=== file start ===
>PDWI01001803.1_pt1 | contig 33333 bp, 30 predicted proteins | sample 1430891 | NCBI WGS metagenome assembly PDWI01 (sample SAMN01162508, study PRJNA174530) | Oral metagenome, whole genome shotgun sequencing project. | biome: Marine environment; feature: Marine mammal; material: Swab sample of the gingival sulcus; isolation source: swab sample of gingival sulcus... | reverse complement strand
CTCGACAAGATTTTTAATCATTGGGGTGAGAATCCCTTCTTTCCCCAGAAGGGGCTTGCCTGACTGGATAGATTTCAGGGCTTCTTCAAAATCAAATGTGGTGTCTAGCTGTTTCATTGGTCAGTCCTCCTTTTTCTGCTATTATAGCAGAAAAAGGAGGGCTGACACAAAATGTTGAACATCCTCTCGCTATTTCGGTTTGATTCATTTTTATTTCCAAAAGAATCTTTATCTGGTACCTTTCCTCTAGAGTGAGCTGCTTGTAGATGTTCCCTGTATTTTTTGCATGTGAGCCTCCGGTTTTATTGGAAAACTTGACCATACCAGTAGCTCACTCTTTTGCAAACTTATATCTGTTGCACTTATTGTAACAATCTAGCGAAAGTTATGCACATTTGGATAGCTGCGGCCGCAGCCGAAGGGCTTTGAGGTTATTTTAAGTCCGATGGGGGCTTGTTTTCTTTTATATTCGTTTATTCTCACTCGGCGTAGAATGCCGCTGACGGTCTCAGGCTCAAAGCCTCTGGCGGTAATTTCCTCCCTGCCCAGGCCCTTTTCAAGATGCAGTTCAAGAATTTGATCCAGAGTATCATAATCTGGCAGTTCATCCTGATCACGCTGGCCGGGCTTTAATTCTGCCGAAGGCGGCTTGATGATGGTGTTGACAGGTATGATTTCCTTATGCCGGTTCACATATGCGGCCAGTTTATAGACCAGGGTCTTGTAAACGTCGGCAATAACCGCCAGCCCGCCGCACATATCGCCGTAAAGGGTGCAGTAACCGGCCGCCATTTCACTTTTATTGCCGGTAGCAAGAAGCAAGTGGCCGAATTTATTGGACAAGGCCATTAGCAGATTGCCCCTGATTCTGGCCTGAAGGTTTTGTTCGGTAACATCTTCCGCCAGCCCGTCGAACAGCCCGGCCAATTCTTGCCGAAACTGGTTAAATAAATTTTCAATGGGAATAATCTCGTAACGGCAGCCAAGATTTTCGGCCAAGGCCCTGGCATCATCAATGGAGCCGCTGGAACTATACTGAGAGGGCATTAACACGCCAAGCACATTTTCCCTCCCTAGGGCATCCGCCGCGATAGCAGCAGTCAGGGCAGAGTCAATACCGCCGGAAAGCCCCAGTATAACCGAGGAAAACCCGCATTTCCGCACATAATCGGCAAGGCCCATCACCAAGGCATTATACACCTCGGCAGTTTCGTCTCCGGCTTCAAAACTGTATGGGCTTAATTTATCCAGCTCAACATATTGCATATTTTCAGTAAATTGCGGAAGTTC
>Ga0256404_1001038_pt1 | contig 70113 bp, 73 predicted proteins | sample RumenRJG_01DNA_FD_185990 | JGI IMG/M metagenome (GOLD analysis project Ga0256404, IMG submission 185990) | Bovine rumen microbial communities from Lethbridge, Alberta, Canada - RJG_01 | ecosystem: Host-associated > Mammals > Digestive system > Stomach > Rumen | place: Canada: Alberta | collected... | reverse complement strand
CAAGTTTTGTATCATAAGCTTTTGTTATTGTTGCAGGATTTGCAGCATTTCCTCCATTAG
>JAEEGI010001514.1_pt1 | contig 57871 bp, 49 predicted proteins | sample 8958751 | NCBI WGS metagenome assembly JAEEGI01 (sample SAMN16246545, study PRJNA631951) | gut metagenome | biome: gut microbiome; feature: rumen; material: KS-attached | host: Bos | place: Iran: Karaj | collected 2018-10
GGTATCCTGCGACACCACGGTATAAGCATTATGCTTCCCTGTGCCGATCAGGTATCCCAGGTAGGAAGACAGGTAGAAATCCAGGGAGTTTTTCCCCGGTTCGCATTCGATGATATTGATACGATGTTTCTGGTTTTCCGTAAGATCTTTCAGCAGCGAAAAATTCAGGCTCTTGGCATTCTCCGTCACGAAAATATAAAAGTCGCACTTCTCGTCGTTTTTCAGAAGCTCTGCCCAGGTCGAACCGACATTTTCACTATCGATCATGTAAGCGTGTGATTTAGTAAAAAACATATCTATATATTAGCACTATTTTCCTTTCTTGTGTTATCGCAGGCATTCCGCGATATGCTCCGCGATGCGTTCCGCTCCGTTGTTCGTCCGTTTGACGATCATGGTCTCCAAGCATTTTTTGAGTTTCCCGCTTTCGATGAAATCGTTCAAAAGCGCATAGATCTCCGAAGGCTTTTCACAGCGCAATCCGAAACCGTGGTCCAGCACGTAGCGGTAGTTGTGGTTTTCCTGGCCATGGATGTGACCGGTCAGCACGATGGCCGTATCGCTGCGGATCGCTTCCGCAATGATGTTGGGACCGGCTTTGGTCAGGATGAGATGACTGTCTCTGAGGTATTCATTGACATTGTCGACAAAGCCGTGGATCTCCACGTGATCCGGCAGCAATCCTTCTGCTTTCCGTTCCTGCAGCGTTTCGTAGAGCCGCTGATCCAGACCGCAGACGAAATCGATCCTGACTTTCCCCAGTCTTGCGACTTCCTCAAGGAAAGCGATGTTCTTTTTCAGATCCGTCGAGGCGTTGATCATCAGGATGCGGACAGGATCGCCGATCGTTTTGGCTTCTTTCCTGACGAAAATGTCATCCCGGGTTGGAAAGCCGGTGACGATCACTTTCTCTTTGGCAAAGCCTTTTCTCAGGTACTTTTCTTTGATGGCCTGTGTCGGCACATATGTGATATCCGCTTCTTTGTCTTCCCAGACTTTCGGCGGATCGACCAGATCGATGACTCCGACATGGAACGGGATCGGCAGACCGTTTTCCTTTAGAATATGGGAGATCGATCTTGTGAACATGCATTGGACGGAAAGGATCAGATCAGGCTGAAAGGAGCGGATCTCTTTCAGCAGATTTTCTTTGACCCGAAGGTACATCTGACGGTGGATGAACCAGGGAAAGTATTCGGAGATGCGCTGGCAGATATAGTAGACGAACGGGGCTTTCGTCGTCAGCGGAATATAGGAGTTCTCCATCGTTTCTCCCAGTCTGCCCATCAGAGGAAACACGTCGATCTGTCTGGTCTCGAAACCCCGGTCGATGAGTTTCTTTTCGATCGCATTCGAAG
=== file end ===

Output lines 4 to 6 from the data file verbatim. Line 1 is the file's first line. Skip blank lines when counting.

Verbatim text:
CAAGTTTTGTATCATAAGCTTTTGTTATTGTTGCAGGATTTGCAGCATTTCCTCCATTAG
>JAEEGI010001514.1_pt1 | contig 57871 bp, 49 predicted proteins | sample 8958751 | NCBI WGS metagenome assembly JAEEGI01 (sample SAMN16246545, study PRJNA631951) | gut metagenome | biome: gut microbiome; feature: rumen; material: KS-attached | host: Bos | place: Iran: Karaj | collected 2018-10
GGTATCCTGCGACACCACGGTATAAGCATTATGCTTCCCTGTGCCGATCAGGTATCCCAGGTAGGAAGACAGGTAGAAATCCAGGGAGTTTTTCCCCGGTTCGCATTCGATGATATTGATACGATGTTTCTGGTTTTCCGTAAGATCTTTCAGCAGCGAAAAATTCAGGCTCTTGGCATTCTCCGTCACGAAAATATAAAAGTCGCACTTCTCGTCGTTTTTCAGAAGCTCTGCCCAGGTCGAACCGACATTTTCACTATCGATCATGTAAGCGTGTGATTTAGTAAAAAACATATCTATATATTAGCACTATTTTCCTTTCTTGTGTTATCGCAGGCATTCCGCGATATGCTCCGCGATGCGTTCCGCTCCGTTGTTCGTCCGTTTGACGATCATGGTCTCCAAGCATTTTTTGAGTTTCCCGCTTTCGATGAAATCGTTCAAAAGCGCATAGATCTCCGAAGGCTTTTCACAGCGCAATCCGAAACCGTGGTCCAGCACGTAGCGGTAGTTGTGGTTTTCCTGGCCATGGATGTGACCGGTCAGCACGATGGCCGTATCGCTGCGGATCGCTTCCGCAATGATGTTGGGACCGGCTTTGGTCAGGATGAGATGACTGTCTCTGAGGTATTCATTGACATTGTCGACAAAGCCGTGGATCTCCACGTGATCCGGCAGCAATCCTTCTGCTTTCCGTTCCTGCAGCGTTTCGTAGAGCCGCTGATCCAGACCGCAGACGAAATCGATCCTGACTTTCCCCAGTCTTGCGACTTCCTCAAGGAAAGCGATGTTCTTTTTCAGATCCGTCGAGGCGTTGATCATCAGGATGCGGACAGGATCGCCGATCGTTTTGGCTTCTTTCCTGACGAAAATGTCATCCCGGGTTGGAAAGCCGGTGACGATCACTTTCTCTTTGGCAAAGCCTTTTCTCAGGTACTTTTCTTTGATGGCCTGTGTCGGCACATATGTGATATCCGCTTCTTTGTCTTCCCAGACTTTCGGCGGATCGACCAGATCGATGACTCCGACATGGAACGGGATCGGCAGACCGTTTTCCTTTAGAATATGGGAGATCGATCTTGTGAACATGCATTGGACGGAAAGGATCAGATCAGGCTGAAAGGAGCGGATCTCTTTCAGCAGATTTTCTTTGACCCGAAGGTACATCTGACGGTGGATGAACCAGGGAAAGTATTCGGAGATGCGCTGGCAGATATAGTAGACGAACGGGGCTTTCGTCGTCAGCGGAATATAGGAGTTCTCCATCGTTTCTCCCAGTCTGCCCATCAGAGGAAACACGTCGATCTGTCTGGTCTCGAAACCCCGGTCGATGAGTTTCTTTTCGATCGCATTCGAAG